ElementNormal specifies the normal directions of the elements in the conformal array. Angle units are degrees. The value assigned to ElementNormal must be either a 2-by-N matrix or a 2-by-1 column vector. The variable N indicates the number of elements in the array. If the value of ElementNormal is a matrix, each column specifies the normal direction of the corresponding element in the form [azimuth;elevation] with respect to the local coordinate system. The local coordinate system aligns the positive x-axis with the direction normal to the conformal array. If the value of ElementNormal is a 2-by-1 column vector, it specifies the pointing direction of all elements in the array.

You can use the ElementPosition and ElementNormal properties to represent any arrangement in which pairs of elements differ by certain transformations. The transformations can combine translation, azimuth rotation, and elevation rotation. However, you cannot use transformations that require rotation about the normal.

Default: [0; 0]

Taper

Element taper or weighting

Element tapering specified as a complex-valued scalar or a complex-valued 1-by-N row vector. N is the number of elements in the array as determined by the size of the ElementIndices property. Tapers, also known as weights, are applied to each sensor element in the sensor array and modify both the amplitude and phase of the received data. If 'Taper' is a scalar, the same weights are applied to each element. If 'Taper' is a vector, each weight is applied to the corresponding sensor element.

Default: 1

Methods

cloneCreate system object with identical values
collectPlaneWaveSimulate received plane waves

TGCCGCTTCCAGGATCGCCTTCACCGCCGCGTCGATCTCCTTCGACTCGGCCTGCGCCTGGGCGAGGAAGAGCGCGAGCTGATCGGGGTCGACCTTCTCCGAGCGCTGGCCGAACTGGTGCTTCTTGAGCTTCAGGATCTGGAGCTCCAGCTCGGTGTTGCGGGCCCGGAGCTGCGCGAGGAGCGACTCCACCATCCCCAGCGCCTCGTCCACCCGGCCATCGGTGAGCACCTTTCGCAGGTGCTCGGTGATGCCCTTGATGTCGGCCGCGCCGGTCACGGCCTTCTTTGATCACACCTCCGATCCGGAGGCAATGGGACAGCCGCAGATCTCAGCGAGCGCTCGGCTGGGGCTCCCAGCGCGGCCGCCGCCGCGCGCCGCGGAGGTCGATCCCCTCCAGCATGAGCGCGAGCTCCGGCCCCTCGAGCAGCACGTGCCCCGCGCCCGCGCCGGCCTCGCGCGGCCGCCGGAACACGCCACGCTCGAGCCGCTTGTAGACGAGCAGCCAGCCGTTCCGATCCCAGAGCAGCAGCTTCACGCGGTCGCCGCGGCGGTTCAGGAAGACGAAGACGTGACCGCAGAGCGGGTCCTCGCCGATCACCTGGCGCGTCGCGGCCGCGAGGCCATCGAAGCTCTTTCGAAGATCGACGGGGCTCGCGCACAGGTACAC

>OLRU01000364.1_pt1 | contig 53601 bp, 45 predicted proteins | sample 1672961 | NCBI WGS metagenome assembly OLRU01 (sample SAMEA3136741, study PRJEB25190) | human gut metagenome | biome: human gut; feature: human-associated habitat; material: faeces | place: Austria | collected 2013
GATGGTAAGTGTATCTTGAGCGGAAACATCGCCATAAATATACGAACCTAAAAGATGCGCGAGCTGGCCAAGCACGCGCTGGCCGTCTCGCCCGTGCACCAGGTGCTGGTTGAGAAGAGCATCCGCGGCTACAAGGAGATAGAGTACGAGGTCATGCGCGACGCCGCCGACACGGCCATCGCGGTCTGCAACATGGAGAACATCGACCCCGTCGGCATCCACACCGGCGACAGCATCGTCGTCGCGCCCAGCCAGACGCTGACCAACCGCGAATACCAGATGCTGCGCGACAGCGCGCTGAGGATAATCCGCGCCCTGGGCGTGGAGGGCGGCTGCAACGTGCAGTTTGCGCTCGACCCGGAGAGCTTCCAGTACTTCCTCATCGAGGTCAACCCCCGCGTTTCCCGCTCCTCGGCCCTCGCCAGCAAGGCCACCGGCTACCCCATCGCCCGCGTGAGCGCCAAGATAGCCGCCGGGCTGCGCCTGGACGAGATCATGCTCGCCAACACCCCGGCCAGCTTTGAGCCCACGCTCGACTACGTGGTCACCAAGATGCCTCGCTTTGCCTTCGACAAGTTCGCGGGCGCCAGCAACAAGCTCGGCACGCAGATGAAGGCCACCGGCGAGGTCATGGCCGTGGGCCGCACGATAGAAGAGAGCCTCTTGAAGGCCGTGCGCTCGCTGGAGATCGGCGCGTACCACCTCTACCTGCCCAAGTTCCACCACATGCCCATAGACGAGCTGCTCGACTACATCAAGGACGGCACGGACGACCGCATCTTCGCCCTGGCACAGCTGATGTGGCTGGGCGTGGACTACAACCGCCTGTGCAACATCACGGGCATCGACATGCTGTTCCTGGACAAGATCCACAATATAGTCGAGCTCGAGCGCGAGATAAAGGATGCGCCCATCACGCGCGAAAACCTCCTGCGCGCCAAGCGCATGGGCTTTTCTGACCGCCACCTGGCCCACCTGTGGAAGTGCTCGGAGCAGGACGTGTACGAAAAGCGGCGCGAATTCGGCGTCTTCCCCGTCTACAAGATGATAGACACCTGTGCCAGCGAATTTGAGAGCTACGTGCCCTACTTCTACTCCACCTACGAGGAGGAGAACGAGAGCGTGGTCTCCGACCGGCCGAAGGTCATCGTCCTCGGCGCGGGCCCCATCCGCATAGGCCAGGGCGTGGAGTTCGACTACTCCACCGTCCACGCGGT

getElementPositionPositions of array elements
getNumElementsNumber of elements in array
getNumInputsNumber of expected inputs to step method
getNumOutputsNumber of outputs from step method
getTaperArray element tapers
isLockedLocked status for input attributes and nontunable properties
isPolarizationCapablePolarization capability
plotResponsePlot response pattern of array
releaseAllow property value and input characteristics changes
stepOutput responses of array elements
viewArrayView array geometry

Examples

expand all

Heterogeneous Uniform Circular Array (UCA)

Construct an 8-element heterogeneous uniform circular array (UCA). Four of the elements have a cosine pattern with a power of 1.6. The remaining four have a cosine pattern with a power of 1.5. Plot its response as a function of elevation angle. Assume a 1 GHz operating frequency. The wave propagation speed is the speed of light.

sElement1 = phased.CosineAntennaElement('CosinePower',1.6);
sElement2 = phased.CosineAntennaElement('CosinePower',1.5);
sArray = phased.HeterogeneousConformalArray(...
    'ElementSet',{sElement1,sElement2},...
    'ElementIndices',[1 1 1 1 2 2 2 2]);
N = 8; azang = (0:N-1)*360/N-180;
sArray.ElementPosition = ...
    [cosd(azang);sind(azang);zeros(1,N)];
sArray.ElementNormal = [azang;zeros(1,N)];
c = physconst('LightSpeed');
fc = 1e9;
plotResponse(sArray,fc,c,'RespCut','El','Format','Polar');

References

[1] Josefsson, L. and P. Persson. Conformal Array Antenna Theory and Design. Piscataway, NJ: IEEE Press, 2006.

[2] Van Trees, H. Optimum Array Processing. New York: Wiley-Interscience, 2002.

See Also

| | | | | | | | | | |

Was this topic helpful?